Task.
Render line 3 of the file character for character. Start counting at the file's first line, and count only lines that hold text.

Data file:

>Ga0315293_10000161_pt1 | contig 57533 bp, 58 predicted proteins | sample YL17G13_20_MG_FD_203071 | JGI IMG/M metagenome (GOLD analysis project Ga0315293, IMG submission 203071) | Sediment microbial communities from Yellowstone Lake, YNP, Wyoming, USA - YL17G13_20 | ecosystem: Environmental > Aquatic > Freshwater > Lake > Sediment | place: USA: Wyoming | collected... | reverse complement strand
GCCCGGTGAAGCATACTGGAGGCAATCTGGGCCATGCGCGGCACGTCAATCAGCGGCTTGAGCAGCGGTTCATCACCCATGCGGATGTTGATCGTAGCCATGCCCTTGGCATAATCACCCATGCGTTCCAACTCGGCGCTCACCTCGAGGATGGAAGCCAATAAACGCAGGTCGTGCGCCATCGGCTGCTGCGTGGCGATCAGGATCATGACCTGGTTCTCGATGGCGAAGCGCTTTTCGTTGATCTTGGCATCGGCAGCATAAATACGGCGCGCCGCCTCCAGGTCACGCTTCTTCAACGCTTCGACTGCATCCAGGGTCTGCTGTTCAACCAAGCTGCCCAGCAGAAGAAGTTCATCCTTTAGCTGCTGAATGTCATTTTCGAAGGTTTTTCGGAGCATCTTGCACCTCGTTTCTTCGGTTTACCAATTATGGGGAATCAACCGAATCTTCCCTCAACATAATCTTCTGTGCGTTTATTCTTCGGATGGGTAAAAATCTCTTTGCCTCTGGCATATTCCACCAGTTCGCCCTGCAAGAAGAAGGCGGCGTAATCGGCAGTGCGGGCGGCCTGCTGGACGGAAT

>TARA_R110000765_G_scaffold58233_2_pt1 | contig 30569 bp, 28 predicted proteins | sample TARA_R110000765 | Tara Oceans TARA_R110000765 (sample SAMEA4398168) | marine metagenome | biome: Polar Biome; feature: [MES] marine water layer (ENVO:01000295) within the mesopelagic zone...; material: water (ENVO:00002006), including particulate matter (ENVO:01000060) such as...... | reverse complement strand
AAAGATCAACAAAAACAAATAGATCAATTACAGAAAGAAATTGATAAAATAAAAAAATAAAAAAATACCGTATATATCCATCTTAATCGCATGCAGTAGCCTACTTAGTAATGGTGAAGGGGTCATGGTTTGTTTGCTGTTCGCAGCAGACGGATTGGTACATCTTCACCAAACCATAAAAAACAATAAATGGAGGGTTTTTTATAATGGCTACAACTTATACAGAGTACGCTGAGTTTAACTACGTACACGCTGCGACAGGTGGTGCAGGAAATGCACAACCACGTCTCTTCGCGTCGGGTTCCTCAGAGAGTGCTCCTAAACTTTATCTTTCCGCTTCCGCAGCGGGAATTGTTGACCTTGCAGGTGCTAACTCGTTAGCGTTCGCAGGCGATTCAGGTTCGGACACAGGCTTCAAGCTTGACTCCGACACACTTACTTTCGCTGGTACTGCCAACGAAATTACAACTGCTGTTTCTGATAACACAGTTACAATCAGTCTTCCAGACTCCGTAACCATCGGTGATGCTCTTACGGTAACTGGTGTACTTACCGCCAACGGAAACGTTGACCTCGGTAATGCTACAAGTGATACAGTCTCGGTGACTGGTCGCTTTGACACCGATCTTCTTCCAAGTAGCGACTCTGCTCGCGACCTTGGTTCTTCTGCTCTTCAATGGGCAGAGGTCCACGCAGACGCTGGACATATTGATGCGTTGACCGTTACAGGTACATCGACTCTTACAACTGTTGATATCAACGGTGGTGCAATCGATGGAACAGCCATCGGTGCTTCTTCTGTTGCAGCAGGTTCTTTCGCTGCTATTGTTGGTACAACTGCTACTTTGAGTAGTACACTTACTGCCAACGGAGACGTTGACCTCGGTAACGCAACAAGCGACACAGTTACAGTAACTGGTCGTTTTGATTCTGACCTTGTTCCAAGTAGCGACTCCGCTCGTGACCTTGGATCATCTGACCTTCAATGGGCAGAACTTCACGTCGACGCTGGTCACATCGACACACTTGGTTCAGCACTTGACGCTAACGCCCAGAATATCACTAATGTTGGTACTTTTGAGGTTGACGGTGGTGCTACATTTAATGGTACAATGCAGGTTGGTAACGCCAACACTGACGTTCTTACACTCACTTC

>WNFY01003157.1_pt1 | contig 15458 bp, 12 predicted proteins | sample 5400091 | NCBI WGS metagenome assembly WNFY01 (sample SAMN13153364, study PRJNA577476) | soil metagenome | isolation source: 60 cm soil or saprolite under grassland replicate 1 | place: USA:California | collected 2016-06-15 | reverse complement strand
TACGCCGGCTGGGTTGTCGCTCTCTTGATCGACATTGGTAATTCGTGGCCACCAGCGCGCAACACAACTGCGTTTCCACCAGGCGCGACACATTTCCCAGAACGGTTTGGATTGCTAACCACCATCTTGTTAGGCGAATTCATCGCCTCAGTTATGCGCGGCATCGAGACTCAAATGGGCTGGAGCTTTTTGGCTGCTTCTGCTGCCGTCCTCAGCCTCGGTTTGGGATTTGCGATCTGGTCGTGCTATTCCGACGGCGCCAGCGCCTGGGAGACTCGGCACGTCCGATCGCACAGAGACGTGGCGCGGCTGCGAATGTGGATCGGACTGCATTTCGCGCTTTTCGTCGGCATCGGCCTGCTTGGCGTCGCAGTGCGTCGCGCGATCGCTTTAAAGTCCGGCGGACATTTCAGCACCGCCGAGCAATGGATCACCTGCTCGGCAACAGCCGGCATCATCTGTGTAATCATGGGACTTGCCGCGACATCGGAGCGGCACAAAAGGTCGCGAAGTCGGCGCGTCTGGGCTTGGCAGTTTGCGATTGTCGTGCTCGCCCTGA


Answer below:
>TARA_R110000765_G_scaffold58233_2_pt1 | contig 30569 bp, 28 predicted proteins | sample TARA_R110000765 | Tara Oceans TARA_R110000765 (sample SAMEA4398168) | marine metagenome | biome: Polar Biome; feature: [MES] marine water layer (ENVO:01000295) within the mesopelagic zone...; material: water (ENVO:00002006), including particulate matter (ENVO:01000060) such as...... | reverse complement strand